The lists of possible questions for company managers and government officials are designed to elicit the specific information needed by the NAO to evaluate whether the company has met its responsibilities under the law, and whether the government agencies responded as required to the workers request for plant inspections.
In my experience, employer presentations on their health and safety programs are often long on generalities and expressed good intentions, and considerably less impressive in their actual implementation on the shop floor. My review of the submitted complaint and the worker affidavits indicates that this is the case with Breed Technologies facilities. The questions I have submitted will hopefully illuminate the actual implementation of health and safety protections at Auto Trim and Custom Trim, rather than corporate public relations statements and claims.
In particular, it would be interesting to know what precautions Breed Technologies has undertaken to protect workers with exposures to at least four chemical substances 1,1,1-tricholoethane, toluene, acetone, hexane and its isomers which appear on company lists of "forbidden" and "restricted" chemical substances (see Appendix 3). Toluene is regulated by the State of California as a reproductive health hazard, a toxin that would be of concern with the heavily female workforces at Auto Trim and Custom Trim.
Workers at the two plants are exposed to these substances when they use "Varsol 18" solvent, "Hallmark 7158" adhesive, Wilsonart "WA 110" adhesive, Loctite "X-NMS" solvent, and HBCC-brand 1,1,1-trichloroethane. The safety programs which the employer is required by Mexican law to implement include: hazard communication with employees to inform them of hazards and control measures; engineering controls, such as effective local exhaust ventilation, to reduce or eliminate airborne exposures; and appropriate gloves (which have different break-through times for specific chemicals) to prevent dermal exposures.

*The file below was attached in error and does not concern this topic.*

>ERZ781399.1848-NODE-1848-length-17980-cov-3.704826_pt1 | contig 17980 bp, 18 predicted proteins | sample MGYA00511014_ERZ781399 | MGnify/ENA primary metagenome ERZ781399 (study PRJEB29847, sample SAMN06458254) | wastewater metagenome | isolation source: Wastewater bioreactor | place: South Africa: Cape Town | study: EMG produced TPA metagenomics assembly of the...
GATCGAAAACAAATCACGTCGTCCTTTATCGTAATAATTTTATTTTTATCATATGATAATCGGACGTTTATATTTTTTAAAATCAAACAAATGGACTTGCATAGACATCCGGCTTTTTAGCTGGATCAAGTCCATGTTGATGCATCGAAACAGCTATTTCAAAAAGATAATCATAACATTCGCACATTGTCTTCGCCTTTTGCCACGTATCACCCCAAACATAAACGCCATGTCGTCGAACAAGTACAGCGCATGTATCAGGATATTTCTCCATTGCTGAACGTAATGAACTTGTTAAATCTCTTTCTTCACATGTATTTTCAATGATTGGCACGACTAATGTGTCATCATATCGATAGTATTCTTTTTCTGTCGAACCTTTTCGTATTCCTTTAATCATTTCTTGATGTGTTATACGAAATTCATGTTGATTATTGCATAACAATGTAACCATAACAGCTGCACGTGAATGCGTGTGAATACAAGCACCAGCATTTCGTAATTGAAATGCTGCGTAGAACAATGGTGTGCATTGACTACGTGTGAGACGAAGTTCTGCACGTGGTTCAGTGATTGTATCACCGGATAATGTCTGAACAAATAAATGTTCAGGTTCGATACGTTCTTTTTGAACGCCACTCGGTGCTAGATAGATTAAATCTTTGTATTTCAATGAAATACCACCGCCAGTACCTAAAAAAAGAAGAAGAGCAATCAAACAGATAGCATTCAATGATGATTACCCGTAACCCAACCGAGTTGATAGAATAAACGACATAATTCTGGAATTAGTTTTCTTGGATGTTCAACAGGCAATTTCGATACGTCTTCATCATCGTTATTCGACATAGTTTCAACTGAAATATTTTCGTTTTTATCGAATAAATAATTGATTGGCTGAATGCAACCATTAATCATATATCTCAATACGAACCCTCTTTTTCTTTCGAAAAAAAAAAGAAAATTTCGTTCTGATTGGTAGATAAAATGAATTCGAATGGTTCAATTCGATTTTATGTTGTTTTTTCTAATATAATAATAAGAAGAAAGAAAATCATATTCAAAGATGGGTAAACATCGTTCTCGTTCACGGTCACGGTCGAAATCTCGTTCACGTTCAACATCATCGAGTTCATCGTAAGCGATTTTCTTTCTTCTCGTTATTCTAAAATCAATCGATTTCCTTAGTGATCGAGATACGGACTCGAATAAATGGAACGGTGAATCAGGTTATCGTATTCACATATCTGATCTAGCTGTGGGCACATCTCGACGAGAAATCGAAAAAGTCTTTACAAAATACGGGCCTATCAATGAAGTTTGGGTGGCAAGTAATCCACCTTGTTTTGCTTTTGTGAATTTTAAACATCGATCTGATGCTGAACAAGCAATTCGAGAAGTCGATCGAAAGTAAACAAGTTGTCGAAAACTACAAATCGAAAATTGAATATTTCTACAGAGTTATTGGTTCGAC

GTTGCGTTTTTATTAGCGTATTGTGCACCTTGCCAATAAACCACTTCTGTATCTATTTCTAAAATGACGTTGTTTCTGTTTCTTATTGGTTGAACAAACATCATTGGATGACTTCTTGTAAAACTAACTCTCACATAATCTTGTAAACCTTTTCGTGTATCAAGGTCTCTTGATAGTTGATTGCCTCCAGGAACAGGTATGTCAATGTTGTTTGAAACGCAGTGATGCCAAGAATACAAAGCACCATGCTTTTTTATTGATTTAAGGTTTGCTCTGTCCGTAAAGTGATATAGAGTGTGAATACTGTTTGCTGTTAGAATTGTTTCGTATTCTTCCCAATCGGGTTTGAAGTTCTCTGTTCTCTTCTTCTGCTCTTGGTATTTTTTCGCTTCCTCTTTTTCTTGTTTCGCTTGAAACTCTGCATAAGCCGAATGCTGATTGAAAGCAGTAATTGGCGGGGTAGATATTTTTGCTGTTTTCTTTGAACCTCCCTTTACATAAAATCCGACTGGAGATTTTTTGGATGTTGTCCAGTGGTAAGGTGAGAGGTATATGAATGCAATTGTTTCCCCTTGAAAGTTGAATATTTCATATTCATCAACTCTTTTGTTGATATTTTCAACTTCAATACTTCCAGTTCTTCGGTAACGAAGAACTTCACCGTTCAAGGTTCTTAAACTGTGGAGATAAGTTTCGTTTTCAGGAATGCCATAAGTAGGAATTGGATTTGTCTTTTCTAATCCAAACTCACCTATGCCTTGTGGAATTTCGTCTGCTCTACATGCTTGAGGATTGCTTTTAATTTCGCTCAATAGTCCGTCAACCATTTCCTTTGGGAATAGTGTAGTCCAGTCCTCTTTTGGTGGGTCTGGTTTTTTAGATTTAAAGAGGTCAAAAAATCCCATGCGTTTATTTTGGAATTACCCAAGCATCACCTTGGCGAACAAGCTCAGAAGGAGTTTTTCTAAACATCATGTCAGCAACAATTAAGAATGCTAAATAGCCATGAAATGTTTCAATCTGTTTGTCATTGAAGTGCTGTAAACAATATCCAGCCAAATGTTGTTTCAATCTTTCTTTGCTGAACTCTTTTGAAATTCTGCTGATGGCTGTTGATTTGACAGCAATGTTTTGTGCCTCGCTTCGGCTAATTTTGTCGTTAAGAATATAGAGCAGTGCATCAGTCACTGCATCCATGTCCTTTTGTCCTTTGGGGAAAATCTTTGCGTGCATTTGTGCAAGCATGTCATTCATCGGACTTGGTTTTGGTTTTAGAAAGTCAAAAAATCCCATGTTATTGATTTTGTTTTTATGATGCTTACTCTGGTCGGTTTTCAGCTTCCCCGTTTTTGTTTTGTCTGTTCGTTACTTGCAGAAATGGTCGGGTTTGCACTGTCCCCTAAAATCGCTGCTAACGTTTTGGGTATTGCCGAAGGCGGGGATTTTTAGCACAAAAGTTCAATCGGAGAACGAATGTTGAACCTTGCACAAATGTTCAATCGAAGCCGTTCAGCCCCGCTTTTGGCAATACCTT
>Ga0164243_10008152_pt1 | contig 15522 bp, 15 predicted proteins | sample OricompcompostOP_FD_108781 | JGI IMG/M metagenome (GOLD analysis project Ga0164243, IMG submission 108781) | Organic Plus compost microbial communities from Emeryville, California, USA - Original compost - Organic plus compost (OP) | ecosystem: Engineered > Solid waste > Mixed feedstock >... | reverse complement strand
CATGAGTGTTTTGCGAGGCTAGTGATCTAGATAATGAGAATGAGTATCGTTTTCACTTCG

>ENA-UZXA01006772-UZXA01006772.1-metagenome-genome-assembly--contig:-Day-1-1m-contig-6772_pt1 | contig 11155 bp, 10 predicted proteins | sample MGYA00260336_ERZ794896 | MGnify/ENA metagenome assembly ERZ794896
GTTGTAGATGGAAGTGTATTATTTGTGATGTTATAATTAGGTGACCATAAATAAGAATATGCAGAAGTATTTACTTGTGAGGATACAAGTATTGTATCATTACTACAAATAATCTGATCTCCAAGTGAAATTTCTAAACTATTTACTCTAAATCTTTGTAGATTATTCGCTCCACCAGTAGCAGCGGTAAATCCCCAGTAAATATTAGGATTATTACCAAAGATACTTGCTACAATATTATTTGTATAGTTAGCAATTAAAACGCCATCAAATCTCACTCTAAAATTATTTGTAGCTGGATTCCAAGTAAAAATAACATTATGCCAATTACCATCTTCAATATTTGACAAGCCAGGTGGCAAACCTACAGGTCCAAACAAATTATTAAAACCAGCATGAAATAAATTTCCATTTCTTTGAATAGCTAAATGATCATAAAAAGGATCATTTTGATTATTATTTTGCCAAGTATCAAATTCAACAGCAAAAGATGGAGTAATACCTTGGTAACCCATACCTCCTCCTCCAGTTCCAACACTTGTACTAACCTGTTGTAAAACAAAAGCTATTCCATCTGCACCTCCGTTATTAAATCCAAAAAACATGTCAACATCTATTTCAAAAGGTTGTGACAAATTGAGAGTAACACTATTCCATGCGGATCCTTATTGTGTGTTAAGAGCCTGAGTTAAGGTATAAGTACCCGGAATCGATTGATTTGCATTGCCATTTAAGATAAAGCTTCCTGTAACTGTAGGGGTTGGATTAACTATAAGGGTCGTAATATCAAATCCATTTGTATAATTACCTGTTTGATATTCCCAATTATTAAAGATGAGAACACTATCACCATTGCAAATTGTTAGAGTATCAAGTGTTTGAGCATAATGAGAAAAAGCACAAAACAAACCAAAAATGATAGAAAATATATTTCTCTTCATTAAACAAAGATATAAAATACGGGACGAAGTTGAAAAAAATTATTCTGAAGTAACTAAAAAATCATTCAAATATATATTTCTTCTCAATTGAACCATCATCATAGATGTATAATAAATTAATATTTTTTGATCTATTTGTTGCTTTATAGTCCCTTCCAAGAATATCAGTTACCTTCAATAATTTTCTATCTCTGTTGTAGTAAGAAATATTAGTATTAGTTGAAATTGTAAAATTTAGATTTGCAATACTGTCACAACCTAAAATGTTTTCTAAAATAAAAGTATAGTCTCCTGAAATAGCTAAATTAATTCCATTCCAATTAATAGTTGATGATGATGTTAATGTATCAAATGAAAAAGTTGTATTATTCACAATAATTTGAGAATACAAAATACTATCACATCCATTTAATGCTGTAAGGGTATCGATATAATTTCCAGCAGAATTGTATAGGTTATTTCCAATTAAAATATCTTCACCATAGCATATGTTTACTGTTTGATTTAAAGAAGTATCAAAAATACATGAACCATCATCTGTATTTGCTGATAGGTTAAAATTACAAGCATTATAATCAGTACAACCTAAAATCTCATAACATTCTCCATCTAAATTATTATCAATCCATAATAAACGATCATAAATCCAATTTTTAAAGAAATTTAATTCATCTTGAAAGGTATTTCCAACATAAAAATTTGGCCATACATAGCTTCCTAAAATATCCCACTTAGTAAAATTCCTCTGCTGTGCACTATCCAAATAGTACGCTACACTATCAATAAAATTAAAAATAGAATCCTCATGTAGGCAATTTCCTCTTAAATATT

The NAO will need accurate, reliable information on these issues and I hope the attached list of questions will be of assistance.
With regard to the second investigative goal determining the adequacy of the response of Mexican government agencies I would like to make a comparison with the Han Young NAO complaint evidence.
As you recall, the NAO complaint at Han Young was based on an analysis of three inspections of the workplace conducted by the state and Federal STPS offices. The inspection reports indicated that at least 11 inspections (both state and Federal) had been made at that plant.
The inspection reports documented very serious hazards and regulatory violations at the Han Young plant, and also documented that the employer failed to correct these hazards over a period of at least two years. The reports also showed that the STPS failed in its responsibility to enforce hazard abatement and to levy financial penalties for employer non-compliance.